Conclusions and Implications for Physical Therapy First
One could argue that running with heavily cushioned shoes is unnatural and may contribute to the high rate of injuries that runners experience today. Clearly there are well documented biomechanical differences between barefoot and RFS running. The injury risk associated with barefoot however running is largely unknown. At Physical Therapy First, our clinicians are trained to perform gait evaluations and will use this knowledge to offer footwear and training suggestions on a case-by-case basis. If you are a runner with frequent pain and/or want to improve your performance, you could benefit from an evaluation by one of our therapists to keep you training at your healthiest.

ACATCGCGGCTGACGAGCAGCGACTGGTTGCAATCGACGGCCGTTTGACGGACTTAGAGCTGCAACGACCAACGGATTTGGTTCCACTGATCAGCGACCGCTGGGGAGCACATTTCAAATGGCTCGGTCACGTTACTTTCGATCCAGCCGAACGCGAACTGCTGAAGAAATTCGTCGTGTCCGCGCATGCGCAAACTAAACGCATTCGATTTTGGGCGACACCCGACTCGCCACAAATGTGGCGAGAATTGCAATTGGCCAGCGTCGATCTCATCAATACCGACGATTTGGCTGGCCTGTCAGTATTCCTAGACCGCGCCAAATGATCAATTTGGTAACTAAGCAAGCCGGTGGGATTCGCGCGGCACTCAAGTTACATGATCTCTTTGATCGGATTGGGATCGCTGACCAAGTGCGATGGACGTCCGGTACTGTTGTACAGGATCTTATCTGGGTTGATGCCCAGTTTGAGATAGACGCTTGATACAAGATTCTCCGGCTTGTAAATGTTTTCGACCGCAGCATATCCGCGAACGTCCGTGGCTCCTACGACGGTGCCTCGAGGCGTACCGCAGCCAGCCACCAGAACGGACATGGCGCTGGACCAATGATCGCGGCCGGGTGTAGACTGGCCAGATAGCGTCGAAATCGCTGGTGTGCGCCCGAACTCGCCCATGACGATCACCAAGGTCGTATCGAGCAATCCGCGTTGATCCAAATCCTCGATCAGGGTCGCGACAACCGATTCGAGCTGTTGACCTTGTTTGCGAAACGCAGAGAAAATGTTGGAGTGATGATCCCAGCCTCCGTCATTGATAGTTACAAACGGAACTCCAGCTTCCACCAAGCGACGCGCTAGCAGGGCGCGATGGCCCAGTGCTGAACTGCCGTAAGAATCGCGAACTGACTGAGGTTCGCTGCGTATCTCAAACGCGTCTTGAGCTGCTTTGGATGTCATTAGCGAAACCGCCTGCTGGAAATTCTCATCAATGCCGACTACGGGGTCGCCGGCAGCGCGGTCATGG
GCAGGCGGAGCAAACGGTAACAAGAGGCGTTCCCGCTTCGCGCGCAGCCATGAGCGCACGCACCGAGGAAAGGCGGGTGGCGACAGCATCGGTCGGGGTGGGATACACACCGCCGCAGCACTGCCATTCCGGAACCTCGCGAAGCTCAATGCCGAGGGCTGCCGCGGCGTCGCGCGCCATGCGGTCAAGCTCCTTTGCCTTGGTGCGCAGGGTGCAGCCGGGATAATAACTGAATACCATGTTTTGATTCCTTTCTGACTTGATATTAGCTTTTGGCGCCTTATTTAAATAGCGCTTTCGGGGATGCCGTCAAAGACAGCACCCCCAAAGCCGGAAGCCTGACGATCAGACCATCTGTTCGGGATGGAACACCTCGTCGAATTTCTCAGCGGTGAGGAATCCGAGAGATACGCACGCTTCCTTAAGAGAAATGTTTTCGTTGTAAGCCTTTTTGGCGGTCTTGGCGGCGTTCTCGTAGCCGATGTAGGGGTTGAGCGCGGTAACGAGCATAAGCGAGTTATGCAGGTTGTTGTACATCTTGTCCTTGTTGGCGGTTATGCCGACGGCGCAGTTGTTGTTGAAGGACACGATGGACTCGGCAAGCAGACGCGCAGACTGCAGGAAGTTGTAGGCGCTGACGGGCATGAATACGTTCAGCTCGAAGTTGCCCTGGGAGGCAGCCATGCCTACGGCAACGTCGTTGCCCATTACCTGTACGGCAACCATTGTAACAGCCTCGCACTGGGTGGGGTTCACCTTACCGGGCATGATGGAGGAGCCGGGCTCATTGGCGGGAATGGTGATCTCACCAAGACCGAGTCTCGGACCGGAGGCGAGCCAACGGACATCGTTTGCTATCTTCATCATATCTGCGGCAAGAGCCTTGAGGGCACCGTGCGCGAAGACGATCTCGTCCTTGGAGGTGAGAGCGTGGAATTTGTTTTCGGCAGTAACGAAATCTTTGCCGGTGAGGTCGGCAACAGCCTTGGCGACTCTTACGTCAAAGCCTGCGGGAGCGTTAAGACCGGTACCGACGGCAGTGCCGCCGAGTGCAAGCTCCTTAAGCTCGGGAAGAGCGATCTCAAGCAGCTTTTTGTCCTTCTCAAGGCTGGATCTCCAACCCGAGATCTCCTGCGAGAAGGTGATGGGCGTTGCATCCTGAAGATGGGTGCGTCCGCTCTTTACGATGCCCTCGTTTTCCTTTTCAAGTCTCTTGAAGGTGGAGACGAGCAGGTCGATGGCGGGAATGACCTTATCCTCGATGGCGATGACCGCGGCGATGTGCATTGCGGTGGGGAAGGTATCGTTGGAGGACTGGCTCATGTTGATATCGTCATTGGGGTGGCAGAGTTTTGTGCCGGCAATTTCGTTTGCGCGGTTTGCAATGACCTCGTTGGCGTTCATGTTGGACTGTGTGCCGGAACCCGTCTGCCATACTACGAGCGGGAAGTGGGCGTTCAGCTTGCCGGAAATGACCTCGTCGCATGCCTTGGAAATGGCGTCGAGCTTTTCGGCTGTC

Altman, A., Davis, I. (2012). Barefoot Running: Biomechanics and Implications for Running Injuries. American College of Sports Medicine. Vol. 11, Number 5 (244-250).